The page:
Applied California Current Ecosystem Studies (ACCESS)

white-sided dolphin
Pacific white-sided dolphins wake riding the research vessel FULMAR. Photo credit: Pt Blue/ONMS/ACCESS Mojoscoast.

The Applied California Current Ecosystem Studies (ACCESS) is a partnership that supports marine wildlife conservation and healthy marine ecosystems in northern and central California, by conducting ocean research to inform resource managers, policy makers and conservation partners.

ACCESS has five primary research objectives:

  1. To improve conservation of birds, marine mammals, and other top predators and their food webs;
  2. To provide information that will assist sanctuary management, assess the effectiveness of ocean zoning, and guide human uses to provide protection of the marine ecosystem;
  3. To document the effects of environmental change on the marine ecosystem that will improve our understanding of climate change;
  4. Contribute to ecosystem-based management approaches and improve our understanding forage fish populations; and
  5. Study water quality, nutrients and the effects of freshwater outflow from major estuaries along the central and north California coast.

leatherback turtle
A leatherback turtle resting at the surface on an incredibly calm day. Photo credit: Pt Blue/ONMS/ACCESS Dru Devlin

Since 2004, ACCESS surveys focuses on the oceanic habitats in Federal and State waters of northern and central California, encompassing portions of three National Marine Sanctuaries waters (Cordell Bank, Greater Farallones and Monterey Bay). Three to four cruises are conducted annually between April and October, in order to collect data on biological and physical influences and changes during the beginning, middle and post-upwelling seasons .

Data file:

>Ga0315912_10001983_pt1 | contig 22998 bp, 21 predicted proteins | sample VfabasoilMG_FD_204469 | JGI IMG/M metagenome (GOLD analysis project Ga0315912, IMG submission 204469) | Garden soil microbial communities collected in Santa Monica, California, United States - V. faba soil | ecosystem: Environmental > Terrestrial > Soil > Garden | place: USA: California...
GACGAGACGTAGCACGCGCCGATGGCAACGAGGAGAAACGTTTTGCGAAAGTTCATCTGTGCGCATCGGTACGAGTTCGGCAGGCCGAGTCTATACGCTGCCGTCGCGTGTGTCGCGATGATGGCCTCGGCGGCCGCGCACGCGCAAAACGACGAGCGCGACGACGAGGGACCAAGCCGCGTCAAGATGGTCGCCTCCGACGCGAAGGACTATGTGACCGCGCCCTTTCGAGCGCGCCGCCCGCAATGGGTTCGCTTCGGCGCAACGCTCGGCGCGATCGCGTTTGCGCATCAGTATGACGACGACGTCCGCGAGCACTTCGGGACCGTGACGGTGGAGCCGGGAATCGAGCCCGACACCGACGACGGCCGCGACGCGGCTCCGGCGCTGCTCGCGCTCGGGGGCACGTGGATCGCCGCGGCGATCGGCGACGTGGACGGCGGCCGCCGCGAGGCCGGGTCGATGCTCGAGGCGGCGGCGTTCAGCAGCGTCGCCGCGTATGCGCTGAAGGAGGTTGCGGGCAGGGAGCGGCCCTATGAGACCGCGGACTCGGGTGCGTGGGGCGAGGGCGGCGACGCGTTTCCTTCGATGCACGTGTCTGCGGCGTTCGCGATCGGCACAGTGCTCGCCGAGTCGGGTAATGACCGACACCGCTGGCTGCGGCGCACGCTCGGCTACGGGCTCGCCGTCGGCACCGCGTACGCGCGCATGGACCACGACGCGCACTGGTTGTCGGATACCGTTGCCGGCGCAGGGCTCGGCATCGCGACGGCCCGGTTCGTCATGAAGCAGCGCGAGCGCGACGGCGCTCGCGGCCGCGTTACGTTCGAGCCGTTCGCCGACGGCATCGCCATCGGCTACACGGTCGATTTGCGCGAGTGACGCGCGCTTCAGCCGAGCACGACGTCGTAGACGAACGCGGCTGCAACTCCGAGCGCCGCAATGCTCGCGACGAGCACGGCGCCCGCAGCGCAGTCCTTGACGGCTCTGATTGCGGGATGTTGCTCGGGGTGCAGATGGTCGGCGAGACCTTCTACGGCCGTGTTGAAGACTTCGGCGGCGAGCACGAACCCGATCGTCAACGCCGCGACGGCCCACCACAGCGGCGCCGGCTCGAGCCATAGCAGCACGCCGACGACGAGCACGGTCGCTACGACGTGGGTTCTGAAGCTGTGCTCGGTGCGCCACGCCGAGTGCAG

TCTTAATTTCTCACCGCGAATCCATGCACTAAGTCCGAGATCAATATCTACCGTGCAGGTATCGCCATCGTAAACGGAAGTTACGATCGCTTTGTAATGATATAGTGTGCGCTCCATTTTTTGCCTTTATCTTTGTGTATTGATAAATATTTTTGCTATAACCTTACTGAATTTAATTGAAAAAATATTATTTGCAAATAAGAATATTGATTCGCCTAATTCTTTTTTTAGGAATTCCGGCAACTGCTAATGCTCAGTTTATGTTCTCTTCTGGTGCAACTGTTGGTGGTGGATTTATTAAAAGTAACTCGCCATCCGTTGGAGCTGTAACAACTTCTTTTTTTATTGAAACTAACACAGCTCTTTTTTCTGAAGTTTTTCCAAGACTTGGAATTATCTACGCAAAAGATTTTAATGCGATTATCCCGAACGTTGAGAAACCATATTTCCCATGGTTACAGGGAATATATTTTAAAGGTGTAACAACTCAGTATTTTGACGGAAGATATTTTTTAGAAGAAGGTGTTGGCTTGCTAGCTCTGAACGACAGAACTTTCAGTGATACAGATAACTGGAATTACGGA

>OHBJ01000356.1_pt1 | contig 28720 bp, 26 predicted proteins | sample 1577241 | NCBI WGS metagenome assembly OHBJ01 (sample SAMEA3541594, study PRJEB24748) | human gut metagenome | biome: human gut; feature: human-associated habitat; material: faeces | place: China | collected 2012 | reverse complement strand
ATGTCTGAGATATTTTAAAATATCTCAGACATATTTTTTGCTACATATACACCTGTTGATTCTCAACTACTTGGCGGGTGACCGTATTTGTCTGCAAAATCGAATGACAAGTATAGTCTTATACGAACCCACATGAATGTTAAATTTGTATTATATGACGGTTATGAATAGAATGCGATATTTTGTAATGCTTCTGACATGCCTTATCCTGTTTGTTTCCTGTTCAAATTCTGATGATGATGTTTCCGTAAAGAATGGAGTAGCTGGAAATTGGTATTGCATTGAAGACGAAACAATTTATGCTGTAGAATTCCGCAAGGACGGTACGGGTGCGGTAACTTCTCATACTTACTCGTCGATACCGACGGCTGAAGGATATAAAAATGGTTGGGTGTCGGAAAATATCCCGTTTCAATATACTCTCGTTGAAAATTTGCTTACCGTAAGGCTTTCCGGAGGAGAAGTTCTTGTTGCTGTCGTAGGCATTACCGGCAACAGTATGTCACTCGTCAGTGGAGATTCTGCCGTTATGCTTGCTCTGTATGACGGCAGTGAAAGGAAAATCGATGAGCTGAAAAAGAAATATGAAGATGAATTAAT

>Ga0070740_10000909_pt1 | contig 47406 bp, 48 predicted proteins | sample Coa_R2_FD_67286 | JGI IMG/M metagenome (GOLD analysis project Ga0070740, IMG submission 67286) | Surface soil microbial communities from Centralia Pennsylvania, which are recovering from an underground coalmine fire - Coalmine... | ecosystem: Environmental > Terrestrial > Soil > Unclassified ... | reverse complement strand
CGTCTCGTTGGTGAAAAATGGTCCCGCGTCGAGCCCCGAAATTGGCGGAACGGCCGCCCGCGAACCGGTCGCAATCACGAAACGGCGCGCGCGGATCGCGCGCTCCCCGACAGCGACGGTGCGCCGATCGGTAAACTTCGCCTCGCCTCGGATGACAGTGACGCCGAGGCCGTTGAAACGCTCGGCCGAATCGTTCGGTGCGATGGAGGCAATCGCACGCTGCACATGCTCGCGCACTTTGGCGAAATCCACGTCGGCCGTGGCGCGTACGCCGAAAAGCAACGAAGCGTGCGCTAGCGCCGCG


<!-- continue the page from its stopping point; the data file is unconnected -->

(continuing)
ACCESS performs both oceanographic and biological sampling, including, bird, mammal, turtle abundance and distribution, ship traffic, acoustic and net sampling of zooplankton, water column nutrients and pH for ocean acidification monitoring. ACCESS members jointly conduct integrated, collaborative, and multi-disciplinary research to monitor distribution, abundance and demography of marine wildlife in the context of underlying physical oceanographic processes and inform managers, policy-makers and conservation partners about wildlife responses to changes in ocean conditions, and human threats to mobilize public support for marine conservation. Watch a video to see see how we operate a tucker trawl net.

Our primary partners include Point Blue Conservation Science, Cordell Bank National Marine Sanctuary, and Greater Farallones National Marine Sanctuary. Other partners include: Greater Farallones Association, San Francisco Bay National Wildlife Refuge Complex, University of California Davis – Bodega Marine Lab, Hawai’i Pacific University, Pomona College, Sonoma State University, and San Francisco State University – Romberg Tiburon Lab, and the California Department of Public Health.

tucker trawl deployment
Preparing to deploy the Tucker trawl net for sampling zooplankton. Photo credit: Pt Blue/ONMS/ACCESS Jan Roletto

Photos, videos, annual summaries, and annual reports can be found on the ACCESS website. During research cruises ACCESS posts images and videos of daily events and findings. Follow ACCESS on Facebook